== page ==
Monday, June 04, 2007

The Long Emergency

Read this book. I am finding myself repeating myself so often these days because I am continually promoting this book or discussing the concerns that it presents.

Here is a short synopsis of The Long Emergency, by James Howard Kunstler, which was run in Rolling Stone. Basically, it is a chilling collection of thoughts as we turn the corner in our ability to pull oil out of the ground and what that may mean for everything from the suburbs to transportation to alternative energy to medicine to agriculture to social and political landscapes...

Also, I have recently read The Ominvore's Dilemma , by Michael Pollan, which serves up an effective indictment against large scale agriculture and what passes for diet and nutrition in this day and age.

Usually, I read fiction and am an escapist by nature but these books, and a couple others recently read, have me rethinking a lot of things. My son went vegetarian about five or six months ago and so I am really overhauling my efforts in the kitchen and have established a fairly ambitious garden at our new house. I am now vegetarian myself, though I will eat seafood on occasion, and though I don't much miss the meat, I do miss the variety of dishes but I have picked up a lot of new wrinkles in my cooking repertoire.

4 comments:

Anonymous said...

I'm hoping your garden doesn't still look like that, Gordon. I think we had one day of rain here...and we are doomed indeed without our friends the honey bees. An update at your Fligger would be a treat.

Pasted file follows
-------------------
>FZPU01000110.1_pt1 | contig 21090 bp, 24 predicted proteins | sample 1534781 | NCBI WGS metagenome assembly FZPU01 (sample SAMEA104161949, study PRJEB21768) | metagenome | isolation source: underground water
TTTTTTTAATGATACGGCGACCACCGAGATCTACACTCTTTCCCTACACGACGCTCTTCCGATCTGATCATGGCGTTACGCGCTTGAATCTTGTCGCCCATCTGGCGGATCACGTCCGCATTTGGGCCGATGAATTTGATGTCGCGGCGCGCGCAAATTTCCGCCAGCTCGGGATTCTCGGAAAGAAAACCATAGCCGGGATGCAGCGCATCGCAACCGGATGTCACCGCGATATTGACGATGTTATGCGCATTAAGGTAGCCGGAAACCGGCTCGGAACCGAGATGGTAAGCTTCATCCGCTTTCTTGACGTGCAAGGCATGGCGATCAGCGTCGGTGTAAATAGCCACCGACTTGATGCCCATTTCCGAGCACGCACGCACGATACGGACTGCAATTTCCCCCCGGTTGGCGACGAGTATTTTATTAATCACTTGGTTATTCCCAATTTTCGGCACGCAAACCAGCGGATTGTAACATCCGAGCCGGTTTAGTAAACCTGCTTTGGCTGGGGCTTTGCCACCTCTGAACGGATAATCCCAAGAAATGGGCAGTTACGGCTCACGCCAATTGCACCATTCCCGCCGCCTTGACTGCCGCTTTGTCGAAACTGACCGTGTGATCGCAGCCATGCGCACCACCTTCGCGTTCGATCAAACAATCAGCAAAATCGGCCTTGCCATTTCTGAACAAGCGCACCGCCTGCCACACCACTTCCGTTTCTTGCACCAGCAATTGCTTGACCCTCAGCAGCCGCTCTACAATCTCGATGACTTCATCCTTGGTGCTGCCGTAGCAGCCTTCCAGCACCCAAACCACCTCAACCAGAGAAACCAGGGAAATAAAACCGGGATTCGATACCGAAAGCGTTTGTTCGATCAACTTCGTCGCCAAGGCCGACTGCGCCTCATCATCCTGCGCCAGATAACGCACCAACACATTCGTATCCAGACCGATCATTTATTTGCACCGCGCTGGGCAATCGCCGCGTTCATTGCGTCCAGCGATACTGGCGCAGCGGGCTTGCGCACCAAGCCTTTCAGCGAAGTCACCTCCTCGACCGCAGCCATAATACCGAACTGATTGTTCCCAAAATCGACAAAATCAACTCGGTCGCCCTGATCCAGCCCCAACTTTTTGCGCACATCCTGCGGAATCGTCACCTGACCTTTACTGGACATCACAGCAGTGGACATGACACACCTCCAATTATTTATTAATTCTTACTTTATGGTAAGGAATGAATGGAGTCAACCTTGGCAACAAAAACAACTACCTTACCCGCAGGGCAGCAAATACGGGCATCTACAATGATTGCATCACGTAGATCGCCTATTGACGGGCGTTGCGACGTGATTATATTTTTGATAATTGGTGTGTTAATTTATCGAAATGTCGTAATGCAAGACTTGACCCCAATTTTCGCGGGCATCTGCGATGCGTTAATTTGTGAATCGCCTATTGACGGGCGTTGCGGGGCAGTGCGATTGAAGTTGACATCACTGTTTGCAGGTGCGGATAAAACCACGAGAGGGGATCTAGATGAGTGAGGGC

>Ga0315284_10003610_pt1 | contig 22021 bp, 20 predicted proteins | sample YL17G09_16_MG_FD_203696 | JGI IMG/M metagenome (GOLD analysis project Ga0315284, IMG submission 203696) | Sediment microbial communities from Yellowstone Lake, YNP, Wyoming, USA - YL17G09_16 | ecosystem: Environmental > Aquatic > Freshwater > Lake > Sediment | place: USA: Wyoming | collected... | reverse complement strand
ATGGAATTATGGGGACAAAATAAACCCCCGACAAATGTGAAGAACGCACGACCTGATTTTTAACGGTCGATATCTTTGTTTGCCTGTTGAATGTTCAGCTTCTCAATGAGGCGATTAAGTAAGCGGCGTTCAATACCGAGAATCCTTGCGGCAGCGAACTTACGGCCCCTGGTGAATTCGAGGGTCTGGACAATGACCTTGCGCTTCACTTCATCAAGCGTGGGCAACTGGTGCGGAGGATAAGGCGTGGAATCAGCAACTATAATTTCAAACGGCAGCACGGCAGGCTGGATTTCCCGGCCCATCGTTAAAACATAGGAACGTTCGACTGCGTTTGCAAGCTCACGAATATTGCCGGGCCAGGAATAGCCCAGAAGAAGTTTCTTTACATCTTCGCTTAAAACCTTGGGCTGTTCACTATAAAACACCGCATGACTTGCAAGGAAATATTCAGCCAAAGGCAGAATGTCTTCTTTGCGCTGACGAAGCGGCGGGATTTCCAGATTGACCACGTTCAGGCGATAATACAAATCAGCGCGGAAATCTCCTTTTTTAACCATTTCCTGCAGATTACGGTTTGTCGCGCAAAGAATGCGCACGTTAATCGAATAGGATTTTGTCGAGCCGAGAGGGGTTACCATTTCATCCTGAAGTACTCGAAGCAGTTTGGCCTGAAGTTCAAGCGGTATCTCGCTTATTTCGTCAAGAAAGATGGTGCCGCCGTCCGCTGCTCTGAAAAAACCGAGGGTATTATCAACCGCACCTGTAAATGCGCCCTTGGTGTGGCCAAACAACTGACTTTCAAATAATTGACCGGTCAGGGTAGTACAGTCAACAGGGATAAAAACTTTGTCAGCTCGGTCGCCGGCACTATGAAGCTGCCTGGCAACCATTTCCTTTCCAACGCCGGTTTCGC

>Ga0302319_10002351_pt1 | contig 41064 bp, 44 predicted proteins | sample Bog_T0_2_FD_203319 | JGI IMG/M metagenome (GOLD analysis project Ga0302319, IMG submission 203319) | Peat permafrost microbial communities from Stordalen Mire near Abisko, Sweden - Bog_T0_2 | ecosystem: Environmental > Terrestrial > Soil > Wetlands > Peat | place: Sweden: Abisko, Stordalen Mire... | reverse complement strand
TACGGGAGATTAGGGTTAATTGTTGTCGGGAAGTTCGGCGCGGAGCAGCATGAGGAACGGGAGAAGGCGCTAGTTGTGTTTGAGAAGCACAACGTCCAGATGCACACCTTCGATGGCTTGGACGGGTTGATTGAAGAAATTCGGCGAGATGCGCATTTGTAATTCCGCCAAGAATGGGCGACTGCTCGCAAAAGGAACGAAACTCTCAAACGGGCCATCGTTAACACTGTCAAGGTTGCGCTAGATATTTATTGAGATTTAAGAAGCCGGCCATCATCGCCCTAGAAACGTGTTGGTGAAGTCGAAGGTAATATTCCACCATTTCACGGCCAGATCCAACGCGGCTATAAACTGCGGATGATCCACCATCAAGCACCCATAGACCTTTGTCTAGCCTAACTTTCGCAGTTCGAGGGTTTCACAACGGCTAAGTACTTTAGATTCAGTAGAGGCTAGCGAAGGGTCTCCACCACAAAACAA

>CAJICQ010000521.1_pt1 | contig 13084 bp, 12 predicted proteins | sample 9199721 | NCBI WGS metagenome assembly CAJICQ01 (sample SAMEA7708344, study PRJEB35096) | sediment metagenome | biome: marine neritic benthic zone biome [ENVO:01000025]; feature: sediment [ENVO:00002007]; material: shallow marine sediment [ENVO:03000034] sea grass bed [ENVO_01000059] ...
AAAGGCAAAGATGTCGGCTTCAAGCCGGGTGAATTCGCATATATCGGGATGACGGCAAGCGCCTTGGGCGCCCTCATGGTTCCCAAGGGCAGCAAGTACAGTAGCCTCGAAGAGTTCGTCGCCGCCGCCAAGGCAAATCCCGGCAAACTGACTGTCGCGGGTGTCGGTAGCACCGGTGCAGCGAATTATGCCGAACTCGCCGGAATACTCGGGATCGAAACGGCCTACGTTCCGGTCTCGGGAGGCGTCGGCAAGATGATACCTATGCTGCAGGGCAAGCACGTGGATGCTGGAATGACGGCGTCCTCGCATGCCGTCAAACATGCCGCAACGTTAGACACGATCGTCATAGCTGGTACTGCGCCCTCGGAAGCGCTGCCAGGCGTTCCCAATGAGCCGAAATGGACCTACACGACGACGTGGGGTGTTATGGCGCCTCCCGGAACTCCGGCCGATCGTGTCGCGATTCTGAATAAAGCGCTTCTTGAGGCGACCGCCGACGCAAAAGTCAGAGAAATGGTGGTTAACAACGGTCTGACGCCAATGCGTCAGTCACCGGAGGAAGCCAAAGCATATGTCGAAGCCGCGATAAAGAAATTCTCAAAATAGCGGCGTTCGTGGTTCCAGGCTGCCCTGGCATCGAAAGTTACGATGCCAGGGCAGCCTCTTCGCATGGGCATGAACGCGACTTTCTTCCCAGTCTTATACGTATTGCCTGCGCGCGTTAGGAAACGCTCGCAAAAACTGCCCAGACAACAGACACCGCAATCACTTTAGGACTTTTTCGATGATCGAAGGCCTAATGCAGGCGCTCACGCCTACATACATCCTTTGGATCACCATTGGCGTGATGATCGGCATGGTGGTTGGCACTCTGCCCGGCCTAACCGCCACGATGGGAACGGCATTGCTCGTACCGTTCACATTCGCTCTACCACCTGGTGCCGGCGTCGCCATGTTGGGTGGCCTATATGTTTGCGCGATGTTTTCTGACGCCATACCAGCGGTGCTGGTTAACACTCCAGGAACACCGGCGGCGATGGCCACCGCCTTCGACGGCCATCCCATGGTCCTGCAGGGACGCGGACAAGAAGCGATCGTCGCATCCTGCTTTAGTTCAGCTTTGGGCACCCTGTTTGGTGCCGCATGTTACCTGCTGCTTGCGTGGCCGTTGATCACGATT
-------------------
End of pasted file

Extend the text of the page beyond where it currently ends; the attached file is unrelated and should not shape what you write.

beck

Sean said...

Yes, that is an interesting book, as are several others on the same Peak Oil topic. Richard Heinberg's "The Party's Over" is another sobering title in that vein.

GiselleG said...

Hi! Just saw your post and thought I should add another book to your reading list...
Animal, Vegetable, Miracle by Barbara Kingsolver. I think it's in the same vein as these others that you've read. I haven't read the ones that you've mentioned, but I'm curious!
So, while my family currently eats meat, I've always thought that if one of my kids decided to go veggie, I'd be supportive of that. Right now, I think my 3 year old is happy to live off of dairy, fruit, and mac & cheese.

moominsean said...

i'm not a vegetarian, though i kind of eat like one. the nice thing about controlling what you eat, or eating healthy, is that it makes you come up with ways to enjoy food more than if you were just eating anything and everything, like most people. If you have to try harder, your food usually tastes better!
no idea why i felt the need to comment on this...